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ing markets for clothing, jewelry, and other romantic items. Looking good is important to many men, and romance is only part of the rea- son. Nearly half of men strongly agree that they owe it to themselves to look their best, according to GQ, and 39 percent say they have a strong sense of personal style. One out of four men feels that dressing for success is a necessity for his job, and nearly half are pleased when others notice and comment on their appearance. The GQ survey found a significant in- crease in the amount of time men spend grooming themselves. Men spent an aver- age of 44 minutes a day grooming in 1990, up from 30 minutes in 1988. Men under the age of 25 spent the most time (53 min- utes a day, on average) arranging their hair and clothes, and otherwise working on their outward appearance. WHAT CHANGES AND WHAT DOESN'T Men are changing the ways they shop, work at home, and dress. But one male mindset cuts across all demographic and socioeconomic boundaries, and it has not changed. It is a thirst for knowledge. "Must-Knov" men are do-it-yourselfers whose interest in how things work extends to their understanding of the products they buy, according to a survey sponsored by Popular Mechanics and conducted by Yankelovich Clancy Shulman. They are one-fourth of men with household incomes of $20,000 or more. Must-Know men are a key consumer group because they influence the buying behavior of people around them. These men know and give advice about automo- biles, home repair projects, and other traditionally male domains. They also dominate high-tech items like video equip- ment. In general, men's tastes in media follow the same desire to search for and acquire factual knowledge. Men spend more time than women reading newspapers and less time reading books and magazines, ac- cording to the Americans' Use of Time survey of the University of Maryland. The ost men are easy-going on matters of style and fashion. But the Son Francisco 49ers learned the hard way that men are passionate about their team's logo. When the football team introduced a new symbol for its hel- mets last February, fan reaction was swift, brutal, and negative. The Niners reversed themselves within a week. 'You're not just talking about it as apparel," says Ralph Barbieri, host of a sports talk show on San Francisco's KNBR radio station. "You're changing the uniform of these people's team." Many men see a team's logo as an important part of their own identity. "Sport is the glue that bonds many Americans to their place," says John Rooney, a geography professor at Oklahoma books men prefer tend toward nonfiction. The novels men like are action-oriented tales, science fiction, and westerns. Men are more likely than women to watch adventure or science fiction pro- grams on television. They are also more likely to watch all kinds of sports, accord- ing to Mediamark's spring 1991 survey. But both sexes are equally interested in news programs, documentaries, enter- tainment specials, and mystery/police shows. Men are less likely than women to watch award shows and pageants, day- time dramas, feature films, game shows, prime-time dramas, and situation comedies. The magazines men like show a similar skew. Four of the ten magazines most read by men are also on the top ten for women, according to Mediamark. These are Modenz Maturity, People, Reader's Digest, and TV Guide. The rest of men's favorite magazines are mostly sports and news-related, while women turn to maga- zines that focus on home and family. There are comparatively few general men's or boys' magazines on the market. Only one-Playboy-is among men's ten most-read magazines. "One of the prob- lems confronting marketers is that there Men spent an average of 44 minutes a day gtooming in 1990, up from 30 nunutes in 1988. simply is no Seventeen or Teen for boys," says Peter Zollo, president of Teenage Re- search Unlimited in Northbrook, Illinois. 42 American Demographics / January 1992 ~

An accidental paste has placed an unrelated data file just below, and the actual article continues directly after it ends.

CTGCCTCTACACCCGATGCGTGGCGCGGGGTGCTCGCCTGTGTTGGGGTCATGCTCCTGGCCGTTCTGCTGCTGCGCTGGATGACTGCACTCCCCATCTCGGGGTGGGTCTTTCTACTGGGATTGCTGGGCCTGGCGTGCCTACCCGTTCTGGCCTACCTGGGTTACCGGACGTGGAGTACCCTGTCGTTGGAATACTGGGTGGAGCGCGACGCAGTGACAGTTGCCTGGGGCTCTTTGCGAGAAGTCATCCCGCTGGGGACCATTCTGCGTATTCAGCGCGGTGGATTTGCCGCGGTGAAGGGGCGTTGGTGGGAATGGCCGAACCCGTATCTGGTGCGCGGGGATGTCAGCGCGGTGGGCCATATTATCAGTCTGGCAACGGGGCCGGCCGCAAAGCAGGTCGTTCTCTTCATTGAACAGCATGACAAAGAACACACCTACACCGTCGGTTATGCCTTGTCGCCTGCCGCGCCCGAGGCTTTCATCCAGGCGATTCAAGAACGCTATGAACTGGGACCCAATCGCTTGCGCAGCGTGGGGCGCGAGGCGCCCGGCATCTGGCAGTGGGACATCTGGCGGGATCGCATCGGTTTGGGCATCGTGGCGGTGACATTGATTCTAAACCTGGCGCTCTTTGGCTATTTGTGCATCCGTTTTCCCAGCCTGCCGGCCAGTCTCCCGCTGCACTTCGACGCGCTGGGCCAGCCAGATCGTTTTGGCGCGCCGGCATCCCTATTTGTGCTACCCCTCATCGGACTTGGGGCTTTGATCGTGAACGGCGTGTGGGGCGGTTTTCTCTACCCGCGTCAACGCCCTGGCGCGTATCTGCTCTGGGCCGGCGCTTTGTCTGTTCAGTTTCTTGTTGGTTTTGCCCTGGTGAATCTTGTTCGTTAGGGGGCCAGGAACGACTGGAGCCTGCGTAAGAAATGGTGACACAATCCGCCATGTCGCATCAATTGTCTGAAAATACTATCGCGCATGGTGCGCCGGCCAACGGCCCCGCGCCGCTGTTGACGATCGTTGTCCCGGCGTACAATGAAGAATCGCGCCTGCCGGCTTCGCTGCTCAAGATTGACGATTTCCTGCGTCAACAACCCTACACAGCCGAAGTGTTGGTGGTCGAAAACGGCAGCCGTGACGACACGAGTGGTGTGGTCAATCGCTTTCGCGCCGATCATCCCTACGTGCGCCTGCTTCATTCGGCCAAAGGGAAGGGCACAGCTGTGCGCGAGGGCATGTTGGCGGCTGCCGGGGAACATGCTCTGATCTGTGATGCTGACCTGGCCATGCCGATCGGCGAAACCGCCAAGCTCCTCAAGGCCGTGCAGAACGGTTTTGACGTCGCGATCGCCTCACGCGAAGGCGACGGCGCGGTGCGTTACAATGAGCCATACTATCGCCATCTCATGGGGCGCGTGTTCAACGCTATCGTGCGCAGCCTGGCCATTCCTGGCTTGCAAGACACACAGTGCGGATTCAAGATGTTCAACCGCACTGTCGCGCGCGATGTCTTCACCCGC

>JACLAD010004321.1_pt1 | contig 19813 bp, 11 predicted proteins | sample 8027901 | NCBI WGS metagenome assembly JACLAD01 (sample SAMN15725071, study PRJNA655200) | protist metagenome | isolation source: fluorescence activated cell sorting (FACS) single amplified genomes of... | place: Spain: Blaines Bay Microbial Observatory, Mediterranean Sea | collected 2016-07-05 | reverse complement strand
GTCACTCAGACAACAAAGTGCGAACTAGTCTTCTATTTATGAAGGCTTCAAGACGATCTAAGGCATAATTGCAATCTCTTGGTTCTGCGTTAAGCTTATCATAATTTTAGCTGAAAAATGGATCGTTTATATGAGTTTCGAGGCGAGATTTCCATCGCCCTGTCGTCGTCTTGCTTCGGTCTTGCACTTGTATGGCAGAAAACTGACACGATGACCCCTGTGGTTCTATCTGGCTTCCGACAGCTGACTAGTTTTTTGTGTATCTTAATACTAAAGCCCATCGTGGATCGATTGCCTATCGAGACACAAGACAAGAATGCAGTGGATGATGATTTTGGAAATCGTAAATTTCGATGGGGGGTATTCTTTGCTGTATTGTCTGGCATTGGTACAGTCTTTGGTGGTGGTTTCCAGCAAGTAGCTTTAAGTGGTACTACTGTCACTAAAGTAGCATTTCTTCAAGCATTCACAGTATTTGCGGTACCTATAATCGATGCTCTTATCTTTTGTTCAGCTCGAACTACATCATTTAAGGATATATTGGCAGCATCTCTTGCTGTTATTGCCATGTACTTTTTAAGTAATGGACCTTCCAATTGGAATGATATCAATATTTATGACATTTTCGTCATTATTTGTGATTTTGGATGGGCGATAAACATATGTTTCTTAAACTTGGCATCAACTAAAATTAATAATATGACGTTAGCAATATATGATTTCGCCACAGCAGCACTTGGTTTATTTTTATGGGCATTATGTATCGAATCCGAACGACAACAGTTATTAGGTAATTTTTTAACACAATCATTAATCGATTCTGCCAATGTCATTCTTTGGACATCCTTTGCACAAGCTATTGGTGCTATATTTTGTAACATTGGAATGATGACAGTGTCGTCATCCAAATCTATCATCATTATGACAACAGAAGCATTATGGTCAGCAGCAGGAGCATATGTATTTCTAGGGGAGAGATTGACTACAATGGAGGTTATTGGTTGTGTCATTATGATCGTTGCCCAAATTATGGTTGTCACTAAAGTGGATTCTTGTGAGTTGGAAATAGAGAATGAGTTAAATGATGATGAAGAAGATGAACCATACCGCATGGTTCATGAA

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4 4 BLRCK IS OEFfHTELY IN, IT'S IN VOGUE TO BE BAO.)9 State University. 'This is more true of men, because they have participated in sports since they were children." Wearing the home team's colors "is another way of saying, 'This place is important to me, and I'll demonstrate it with this jacket.'" This urge to boast has spawned a big business. Major League Baseball products reaped $1.5 billion in sales from more than 3,000 logo products in 1990. National Football League products grossed $1 billion, and National Basketball Association products topped $750 million in sales this year. Buying a logo can be a fan's way of voting for the franchise. Barbieri says that many 49ers fans were particularly angry that the team wanted to take "SF" off its helmets. 'People were as insecure and paranoid as they could be" at the thought the 49ers might be preparing for a move, he says. But even if the unimaginable happens and the hometown team leaves, the memories of fans still leave behind a profitable mar- ket. Major League Baseball's Cooperstown Collection sells reproductions of caps and other equipment from defunct teams like the St. Louis Browns. This product line reaped over $200 million in 1990. Fashion-conscious people are now wearing athletic-oriented apparel, even if they don't care about sports. The Chicago White Sox adopted snazzy new black uni- forms last year, which quickly rose to the top of major league sales. "Black is defi- nitely in," Barbieri says, referring to the Atlanta Falcons' uniform switch from red to black. "It's in vogue to be bad." Logos do indeed convey an image. Some street gangs have adopted black and silver as their'own colors, in homage to the Los Angeles Raiders' "bad .)y" reputation. As an anti-gong measure, a Florida shopping mall recently banned the wearing of Raiders jackets. The ban was quickly rescinded after an outburst of protest from Raiders fans. If a shopping mall outlawed Yves St. Laurent, would anybody care? -Dan Fodt That may be why Long Communications (creators of Sassy) recently launched Dirt, the first lifestyle magazine for teen boys. The best way to reach men with adver- tising may be to focus on role- or subject- oriented media, rather than on media geared specifically to either sex. Par- enting and Parents' magazines try to en- compass both mothers and fathers, for ex- ample, because men and women are equally likely to be parents. Men make up only one-fifth of both magazines' readers, according to Mediamark. That share is likely to rise, however. A new generation of active fathers has arrived. When GQ asked baby boomers what significant event had happened to them in the past year, 4 percent said they had be- come a father for the first time. Men and women both value their family more highly than anything else. This orientation grows stronger with age, and it catches fire when babies arrive. The true nature of fatherhood can be a revelation to men. When Gordon Rothman of CBS News testified about paternity leave at a Congressional hearing, he ech- oed a truth that women have known about for a long time: "I don't know why people talk about a wimp factor. This is the hard- est work I've ever done in my life." The huge baby-boom generation has al- ways been responsible for the greatest changes in men's consumer behavior. To- day, baby-boom men are increasing the time they spend on household and child- care duties. As a result, they are becoming more savvy about household products. Meanwhile, more and more women are learning how to buy cars, program VCRs, and use power tools. But some bastions of masculinity remain. Eighty-five percent of beer drinkers are men, for example. And men can pick up women' unique behaviors too. A study conducted for Kiwi Brands finds that 40 percent of professional men sometimes wear sneakers back and forth to work. It's a brave new world. • T A K I N G I T F U R T H E R For information about GQ's "American Male Opinion Index," contact Michael Clinton at (212) 880-8800. More on shopping behavior is available by calling Phil Wiseman of Maritz Marketing Research, Inc., at (314) 827-1949. Fu11•Time Dads is published by Chris Stafford at P.O. Box 120773, St. Paul, MN 55122- 0773; telephone (612) 633-7424. Reprints of this article may be purchased by calling (800) 828-1133. American Demographics / January 1992 43